11. DIY Water Filter
You can make your own water filters in a variety of ways, but in this article, you can find directions to make one using sand, charcoal, cloth, and 2-liter bottles.
12. Emergency Bread
If grocery store supplies are running low, you might have trouble getting ahold of bread. You can make your own emergency bread, or flatbread, with just a few simple ingredients.
You can even cook it with a cement block rocket stove or tin can stove. Here’s the recipe.
13. Crayon Candle
Don’t be left in the dark when all of the emergency candles are sold out. There are plenty of ways to make your own candles from things you have around your house, including crayons.
In a pinch, you can light a crayon and use it for light, or better yet, remove the papers from several crayons and fasten them around a wick. Check here for some more emergency candle ideas.
14. 5 Gallon Bucket Toilet
In a serious survival situation or even just a quick camping trip, you might need to find alternatives to your bathroom. You can quickly and easily make a toilet from just a five-gallon bucket and one of last year’s pool noodles. Here’s how to do it.
15. Egg Carton Fire Starters
It can be frustrating to try to start a fire in an emergency, but you can make it easier with these DIY fire starters.
With just a few items you probably have in your garage or junk drawer, you can make this simple project with items such as an egg carton, dryer lint, and old wax.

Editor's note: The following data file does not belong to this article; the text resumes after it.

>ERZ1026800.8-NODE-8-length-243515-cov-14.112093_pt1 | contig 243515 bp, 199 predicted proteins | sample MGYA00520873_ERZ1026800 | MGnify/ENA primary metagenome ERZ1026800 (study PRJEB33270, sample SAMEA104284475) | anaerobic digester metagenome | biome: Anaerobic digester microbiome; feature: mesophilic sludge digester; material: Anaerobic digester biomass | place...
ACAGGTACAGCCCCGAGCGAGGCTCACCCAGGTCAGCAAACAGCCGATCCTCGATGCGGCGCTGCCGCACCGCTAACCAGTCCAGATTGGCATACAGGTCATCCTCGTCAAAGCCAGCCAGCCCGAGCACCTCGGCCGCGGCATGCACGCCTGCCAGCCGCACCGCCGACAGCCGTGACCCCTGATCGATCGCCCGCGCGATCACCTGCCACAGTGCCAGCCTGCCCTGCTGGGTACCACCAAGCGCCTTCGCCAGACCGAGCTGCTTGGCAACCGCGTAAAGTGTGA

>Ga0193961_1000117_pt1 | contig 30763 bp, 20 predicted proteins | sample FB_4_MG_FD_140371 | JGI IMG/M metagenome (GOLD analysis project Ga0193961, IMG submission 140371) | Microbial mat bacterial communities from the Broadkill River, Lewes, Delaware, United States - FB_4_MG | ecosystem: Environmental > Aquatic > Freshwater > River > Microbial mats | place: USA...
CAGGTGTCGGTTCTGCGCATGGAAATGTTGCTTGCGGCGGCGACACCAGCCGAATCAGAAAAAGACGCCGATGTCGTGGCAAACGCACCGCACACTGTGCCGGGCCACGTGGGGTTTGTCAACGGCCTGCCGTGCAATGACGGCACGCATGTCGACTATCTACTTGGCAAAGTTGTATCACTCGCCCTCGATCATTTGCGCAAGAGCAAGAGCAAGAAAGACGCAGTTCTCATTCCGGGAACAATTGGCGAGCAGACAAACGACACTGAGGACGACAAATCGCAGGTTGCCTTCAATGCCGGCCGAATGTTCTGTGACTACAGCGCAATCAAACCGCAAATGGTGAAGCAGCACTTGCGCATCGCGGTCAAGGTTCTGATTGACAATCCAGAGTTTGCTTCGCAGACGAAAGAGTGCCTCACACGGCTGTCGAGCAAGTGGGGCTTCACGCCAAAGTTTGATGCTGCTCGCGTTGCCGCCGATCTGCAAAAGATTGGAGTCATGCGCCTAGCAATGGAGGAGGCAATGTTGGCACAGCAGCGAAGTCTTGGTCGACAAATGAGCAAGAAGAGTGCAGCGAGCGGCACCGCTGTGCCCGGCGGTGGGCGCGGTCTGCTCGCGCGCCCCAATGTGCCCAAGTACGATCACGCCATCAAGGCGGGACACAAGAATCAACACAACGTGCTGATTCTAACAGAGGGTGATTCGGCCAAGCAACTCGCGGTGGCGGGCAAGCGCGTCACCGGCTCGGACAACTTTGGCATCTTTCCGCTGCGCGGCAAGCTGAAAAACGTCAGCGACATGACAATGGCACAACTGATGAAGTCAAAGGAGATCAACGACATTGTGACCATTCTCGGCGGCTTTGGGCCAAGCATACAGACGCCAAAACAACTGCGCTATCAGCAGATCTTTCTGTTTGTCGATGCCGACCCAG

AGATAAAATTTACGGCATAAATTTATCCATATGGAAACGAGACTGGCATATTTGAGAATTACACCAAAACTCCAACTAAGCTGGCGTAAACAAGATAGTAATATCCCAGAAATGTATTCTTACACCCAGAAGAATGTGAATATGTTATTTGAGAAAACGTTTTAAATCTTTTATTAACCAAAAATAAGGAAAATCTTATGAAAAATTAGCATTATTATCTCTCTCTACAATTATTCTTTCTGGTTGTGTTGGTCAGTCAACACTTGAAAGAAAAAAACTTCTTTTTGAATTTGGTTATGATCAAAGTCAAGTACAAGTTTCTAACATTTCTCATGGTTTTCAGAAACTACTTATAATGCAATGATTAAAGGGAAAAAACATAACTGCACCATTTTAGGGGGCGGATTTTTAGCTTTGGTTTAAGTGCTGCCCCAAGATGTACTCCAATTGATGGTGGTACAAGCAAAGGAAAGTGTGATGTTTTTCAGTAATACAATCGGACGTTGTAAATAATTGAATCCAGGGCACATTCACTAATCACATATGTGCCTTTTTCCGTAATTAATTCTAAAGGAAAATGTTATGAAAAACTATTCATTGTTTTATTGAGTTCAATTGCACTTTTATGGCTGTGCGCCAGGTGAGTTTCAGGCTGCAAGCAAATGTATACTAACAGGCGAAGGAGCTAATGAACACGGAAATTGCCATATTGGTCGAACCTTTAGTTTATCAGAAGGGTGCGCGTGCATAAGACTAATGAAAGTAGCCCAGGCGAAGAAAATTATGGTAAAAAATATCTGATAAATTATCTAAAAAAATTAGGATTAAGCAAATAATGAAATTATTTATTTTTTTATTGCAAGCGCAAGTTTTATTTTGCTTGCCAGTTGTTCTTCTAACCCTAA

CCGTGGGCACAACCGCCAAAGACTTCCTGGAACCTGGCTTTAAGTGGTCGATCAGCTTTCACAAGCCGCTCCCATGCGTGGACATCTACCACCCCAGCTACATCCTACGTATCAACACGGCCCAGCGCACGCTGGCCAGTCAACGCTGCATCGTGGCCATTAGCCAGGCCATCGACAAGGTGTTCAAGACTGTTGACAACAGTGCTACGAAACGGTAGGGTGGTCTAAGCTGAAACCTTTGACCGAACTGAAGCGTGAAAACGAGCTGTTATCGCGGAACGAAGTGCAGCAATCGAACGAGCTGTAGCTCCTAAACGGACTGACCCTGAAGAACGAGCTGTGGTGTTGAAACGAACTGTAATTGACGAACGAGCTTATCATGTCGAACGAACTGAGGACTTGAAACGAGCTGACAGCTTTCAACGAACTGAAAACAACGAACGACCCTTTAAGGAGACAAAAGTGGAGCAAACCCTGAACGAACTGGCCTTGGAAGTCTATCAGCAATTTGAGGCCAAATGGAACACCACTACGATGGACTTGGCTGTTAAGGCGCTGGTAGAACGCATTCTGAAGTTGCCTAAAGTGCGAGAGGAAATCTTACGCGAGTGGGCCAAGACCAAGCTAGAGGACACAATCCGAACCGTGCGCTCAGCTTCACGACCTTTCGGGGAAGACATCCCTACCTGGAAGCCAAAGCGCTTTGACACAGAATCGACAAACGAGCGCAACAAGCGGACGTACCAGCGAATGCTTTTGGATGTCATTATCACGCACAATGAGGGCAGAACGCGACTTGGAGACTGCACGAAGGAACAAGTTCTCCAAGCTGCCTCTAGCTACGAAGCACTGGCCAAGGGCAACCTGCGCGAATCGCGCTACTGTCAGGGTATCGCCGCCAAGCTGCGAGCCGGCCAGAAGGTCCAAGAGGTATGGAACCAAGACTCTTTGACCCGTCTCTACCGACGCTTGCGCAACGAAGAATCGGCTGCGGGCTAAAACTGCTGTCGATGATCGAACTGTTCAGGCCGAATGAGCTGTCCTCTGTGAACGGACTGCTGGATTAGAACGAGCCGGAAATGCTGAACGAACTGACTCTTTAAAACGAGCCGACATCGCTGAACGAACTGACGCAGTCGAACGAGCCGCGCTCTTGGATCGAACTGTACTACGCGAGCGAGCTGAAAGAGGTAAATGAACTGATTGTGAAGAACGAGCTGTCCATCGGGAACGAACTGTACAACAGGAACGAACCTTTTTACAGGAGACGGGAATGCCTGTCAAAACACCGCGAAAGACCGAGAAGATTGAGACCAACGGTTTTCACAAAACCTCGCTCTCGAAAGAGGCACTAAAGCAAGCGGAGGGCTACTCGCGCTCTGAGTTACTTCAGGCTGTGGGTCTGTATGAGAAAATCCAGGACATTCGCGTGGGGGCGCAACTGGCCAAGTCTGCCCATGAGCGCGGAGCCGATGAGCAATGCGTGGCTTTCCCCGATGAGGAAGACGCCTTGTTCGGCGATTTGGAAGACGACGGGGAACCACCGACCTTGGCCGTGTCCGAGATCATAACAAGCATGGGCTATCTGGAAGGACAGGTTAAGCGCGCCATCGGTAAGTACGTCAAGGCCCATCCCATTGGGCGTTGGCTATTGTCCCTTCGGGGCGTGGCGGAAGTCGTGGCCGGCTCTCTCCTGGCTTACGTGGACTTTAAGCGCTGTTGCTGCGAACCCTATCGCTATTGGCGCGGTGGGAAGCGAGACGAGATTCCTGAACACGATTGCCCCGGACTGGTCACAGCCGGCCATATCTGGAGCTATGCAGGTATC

16. Coffee Filters
From toilet paper alternatives, filters, and food covers, coffee filters have plenty of uses for survival. Check out some more uses here.
Turn your junk mail into fuel for your woodstove. This is a great alternative when firewood is scarce and you need to heat our home or cook over the woodstove.
It also prevents waste from heading to the local landfill. Here’s how to do it.
18. Duct Tape Projects
Most garages have a few random rolls of duct tape floating around, so use this to your advantage. Duct tape can be used for many ingenious and creative survival hacks, from patching holes to fixing clothes.
Make sure you always have some around, and check out this link for some survival ideas to get you started.
19. Bandana Uses
Bandanas aren’t just for blowing your nose, there are plenty of uses for these in an emergency situation. These versatile scraps are easy to pack, lightweight, and handy to have around. From bandaging wounds to warming your neck, you’ll want to be sure you have a few.
You can easily create one from a clean piece of cotton, or just dig up one that’s laying around. Find a list of good bandana uses here.
20. Solar Lighting
No one wants to be in the dark when the lights go out, but not everyone can afford expensive solar panels. However, you can make use of the solar panels you already have – your solar powered garden lights.
Keep them outside during the day to charge, then bring them inside to light up the house when it gets dark. You can group them together in a mason jar or other heavy container or place them in your child’s room as a night light.
21. Mason Jar Oil Lamp
If you can’t afford to purchase an oil lamp, you can make one pretty easily from items around the house. You’ll need a mason jar, olive oil, and something to use for a wick.
If you don’t have a commercial wick, you’ll need to find something similar such as a strip cut from a cotton tea towel or a piece of string from a cotton mophead. Find more information here.